Ex-votos and retablos, with their stark symbolism, were painting to be instantly understood by largely illiterate populations. Couper, on the other hand, is painting for a population that has been overstimulated by too much information and too much entertainment. By appealing to our neglected religious imaginations, Couper has paradoxically managed to make images that stand out as literally unorthodox.
Couper likes what happens when an ancient symbol is brought into a contemporary context. In Trickle Down Theory, a snake with the dollar bill's Great Seal on it's back stands for the shrewdness and astuteness of art collectors. In 21st Century Caravaggisti, Las Vegas, NV, a painting monkey "multi-tasks" at a strip club, evoking Couper's sense of the "work hard/play hard" American blue collar workers that frequent Vegas casinos.
His symbols, which can seem jarring in a contemporary context, may strike some as Surrealist, but that isn't quite right: they are pre-Surrealist -- in fact they are pre-Englightenment -- and don't need to be seen as having Freudian meanings. Couper puts it this way: "I do like Surrealist artists such as de Chirico and Magritte, but I see them as part of a long lineage of painters going back to the image-makers in the Lascaux Caves." Couper's symbols aren't self-conscious or over-thought; they are an acquired vocabulary that his imaginative mind uses nimbly.
Matthew Couper, "New Self-Portrait," 2011, oil on metal, 11" x 8"
Interested in what happens when cultures merge and hybridize, Couper doesn't hesitate to combine eclectic cultural products. In a recent self-portrait, an African power figure stands in a blender, holding the scarred silhouette of the artist in an uncertain symbolic relationship. Behind the figure a tree sprouts red planar leaves that recall the suprematist paintings of Kasmir Malevich. "The Nkisi Nkondi power figures interest me because of their devotional significance," Couper comments, "But I still haven't entirely worked out what this painting means."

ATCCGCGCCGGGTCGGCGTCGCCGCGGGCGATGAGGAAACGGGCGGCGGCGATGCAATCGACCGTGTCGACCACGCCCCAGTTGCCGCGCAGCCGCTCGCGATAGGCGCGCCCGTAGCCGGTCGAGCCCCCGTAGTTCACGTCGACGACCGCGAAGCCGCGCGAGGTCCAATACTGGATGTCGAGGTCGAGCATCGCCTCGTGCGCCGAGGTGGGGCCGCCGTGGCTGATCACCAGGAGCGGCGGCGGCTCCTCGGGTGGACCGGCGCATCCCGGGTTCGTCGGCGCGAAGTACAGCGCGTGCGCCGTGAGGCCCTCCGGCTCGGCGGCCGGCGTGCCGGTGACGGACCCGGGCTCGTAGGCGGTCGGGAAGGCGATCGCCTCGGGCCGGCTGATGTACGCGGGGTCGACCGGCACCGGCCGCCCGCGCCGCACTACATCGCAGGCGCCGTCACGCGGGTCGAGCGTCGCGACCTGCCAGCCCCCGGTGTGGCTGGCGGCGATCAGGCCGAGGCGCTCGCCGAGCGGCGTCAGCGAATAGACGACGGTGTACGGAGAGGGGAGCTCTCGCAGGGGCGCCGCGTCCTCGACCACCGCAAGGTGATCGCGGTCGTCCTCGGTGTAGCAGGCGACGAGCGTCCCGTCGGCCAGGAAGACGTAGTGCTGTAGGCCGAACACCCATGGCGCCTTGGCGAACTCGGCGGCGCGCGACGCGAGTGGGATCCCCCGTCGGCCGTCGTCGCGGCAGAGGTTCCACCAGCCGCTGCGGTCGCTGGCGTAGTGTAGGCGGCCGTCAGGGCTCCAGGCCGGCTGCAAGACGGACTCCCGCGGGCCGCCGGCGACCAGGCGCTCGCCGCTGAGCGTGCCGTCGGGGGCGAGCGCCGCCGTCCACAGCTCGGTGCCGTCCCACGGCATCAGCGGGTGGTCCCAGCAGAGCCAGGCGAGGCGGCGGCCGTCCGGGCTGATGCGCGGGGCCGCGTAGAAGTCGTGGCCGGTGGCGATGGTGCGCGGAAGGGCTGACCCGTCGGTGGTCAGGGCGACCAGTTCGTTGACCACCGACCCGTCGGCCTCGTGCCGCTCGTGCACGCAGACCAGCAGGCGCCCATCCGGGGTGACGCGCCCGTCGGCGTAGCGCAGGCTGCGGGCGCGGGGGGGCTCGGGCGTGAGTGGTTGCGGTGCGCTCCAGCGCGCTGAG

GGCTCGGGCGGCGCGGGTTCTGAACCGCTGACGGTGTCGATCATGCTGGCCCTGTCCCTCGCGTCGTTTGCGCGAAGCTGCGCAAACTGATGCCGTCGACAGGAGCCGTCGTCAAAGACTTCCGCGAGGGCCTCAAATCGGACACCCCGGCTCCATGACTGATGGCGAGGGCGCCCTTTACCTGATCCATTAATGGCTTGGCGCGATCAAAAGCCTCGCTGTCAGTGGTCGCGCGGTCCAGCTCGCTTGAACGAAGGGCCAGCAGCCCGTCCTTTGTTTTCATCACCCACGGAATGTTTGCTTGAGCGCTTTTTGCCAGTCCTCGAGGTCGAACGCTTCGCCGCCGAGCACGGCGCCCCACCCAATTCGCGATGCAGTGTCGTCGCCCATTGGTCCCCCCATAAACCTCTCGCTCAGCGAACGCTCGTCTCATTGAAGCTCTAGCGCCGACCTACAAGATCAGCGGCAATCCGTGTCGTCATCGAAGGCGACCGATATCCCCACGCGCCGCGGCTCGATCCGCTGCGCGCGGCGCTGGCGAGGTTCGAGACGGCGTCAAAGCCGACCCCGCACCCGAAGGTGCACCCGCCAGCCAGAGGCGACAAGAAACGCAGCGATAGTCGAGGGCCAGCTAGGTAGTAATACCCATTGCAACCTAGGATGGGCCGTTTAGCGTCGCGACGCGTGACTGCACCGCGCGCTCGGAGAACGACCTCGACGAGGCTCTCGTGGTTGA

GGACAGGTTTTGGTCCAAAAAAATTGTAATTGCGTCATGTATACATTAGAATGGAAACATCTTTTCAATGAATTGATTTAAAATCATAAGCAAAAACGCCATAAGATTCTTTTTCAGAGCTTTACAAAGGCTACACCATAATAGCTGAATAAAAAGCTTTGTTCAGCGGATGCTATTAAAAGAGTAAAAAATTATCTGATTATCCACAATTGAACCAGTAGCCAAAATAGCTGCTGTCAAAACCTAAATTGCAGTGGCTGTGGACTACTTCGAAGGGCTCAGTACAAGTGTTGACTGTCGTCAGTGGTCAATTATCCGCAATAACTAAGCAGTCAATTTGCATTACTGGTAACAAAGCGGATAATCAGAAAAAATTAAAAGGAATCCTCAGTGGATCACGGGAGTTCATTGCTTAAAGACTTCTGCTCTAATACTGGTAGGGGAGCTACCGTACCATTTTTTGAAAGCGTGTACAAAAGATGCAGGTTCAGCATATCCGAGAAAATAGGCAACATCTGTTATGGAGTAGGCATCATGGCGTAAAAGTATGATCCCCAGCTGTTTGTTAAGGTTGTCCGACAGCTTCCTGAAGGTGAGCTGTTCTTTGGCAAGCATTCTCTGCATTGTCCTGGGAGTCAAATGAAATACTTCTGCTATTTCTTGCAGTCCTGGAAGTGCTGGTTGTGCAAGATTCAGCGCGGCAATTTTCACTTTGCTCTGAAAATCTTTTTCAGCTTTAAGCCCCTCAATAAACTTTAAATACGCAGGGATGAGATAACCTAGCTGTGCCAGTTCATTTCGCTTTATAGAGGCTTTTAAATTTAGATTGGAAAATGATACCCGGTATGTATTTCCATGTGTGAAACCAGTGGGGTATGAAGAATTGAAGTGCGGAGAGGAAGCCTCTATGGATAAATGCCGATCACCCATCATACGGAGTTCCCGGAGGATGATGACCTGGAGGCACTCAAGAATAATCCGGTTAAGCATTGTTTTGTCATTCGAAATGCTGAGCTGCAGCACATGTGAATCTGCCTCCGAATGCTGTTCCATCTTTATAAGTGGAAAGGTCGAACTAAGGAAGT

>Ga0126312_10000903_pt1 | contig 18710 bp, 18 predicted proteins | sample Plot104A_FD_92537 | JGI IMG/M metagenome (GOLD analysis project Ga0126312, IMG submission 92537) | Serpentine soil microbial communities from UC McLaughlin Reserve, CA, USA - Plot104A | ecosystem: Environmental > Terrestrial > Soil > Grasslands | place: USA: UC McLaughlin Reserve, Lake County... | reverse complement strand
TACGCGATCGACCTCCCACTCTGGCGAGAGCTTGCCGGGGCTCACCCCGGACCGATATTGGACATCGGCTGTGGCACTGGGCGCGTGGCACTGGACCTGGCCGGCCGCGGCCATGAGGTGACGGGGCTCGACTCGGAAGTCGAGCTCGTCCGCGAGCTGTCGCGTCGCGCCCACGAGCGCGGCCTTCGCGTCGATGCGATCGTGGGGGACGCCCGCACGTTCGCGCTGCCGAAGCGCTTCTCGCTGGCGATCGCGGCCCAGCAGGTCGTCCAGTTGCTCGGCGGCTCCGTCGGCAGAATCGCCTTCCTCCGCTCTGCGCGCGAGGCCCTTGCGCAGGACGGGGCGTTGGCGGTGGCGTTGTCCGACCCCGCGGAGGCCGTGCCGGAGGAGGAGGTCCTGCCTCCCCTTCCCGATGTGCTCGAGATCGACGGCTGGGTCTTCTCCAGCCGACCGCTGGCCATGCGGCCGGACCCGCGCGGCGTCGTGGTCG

Matthew Couper, "2000 (retablo)," 2009, oil on metal, 14" x 11," image courtesy of Paul Nache
Couper's ideas, whether they appear to him in the shower, or in a dream, come from simple personal experiences, but take on a new life when expressed by his anachronistic and esoteric symbols. In a 2009 retablo, for example, Couper conjured up a robed friar gnawing a human leg to express how he felt about a 15 hour per week job teaching art at Wellington High School. A red inscription -- "A man's gotta EAT!" -- provides a rationalization for this instance of Catholic cannibalism.
Darkly funny, and dense with symbols, Couper's paintings are his attempt to bridge the gap between the mundane and the spiritual. It isn't an easy job, but Couper has a powerful set of artistic traditions to draw on when he gets stuck. Couper is, in fact, one of the more humble and sincere contemporary artists working today. He is a storyteller on a pilgrimage, recording his experiences in a visual language that once spoke power to people kneeling in a church.
His best paintings shatter our cultural narcissism and remind us of what ancient peoples once knew: our fate is determined by saints and monsters.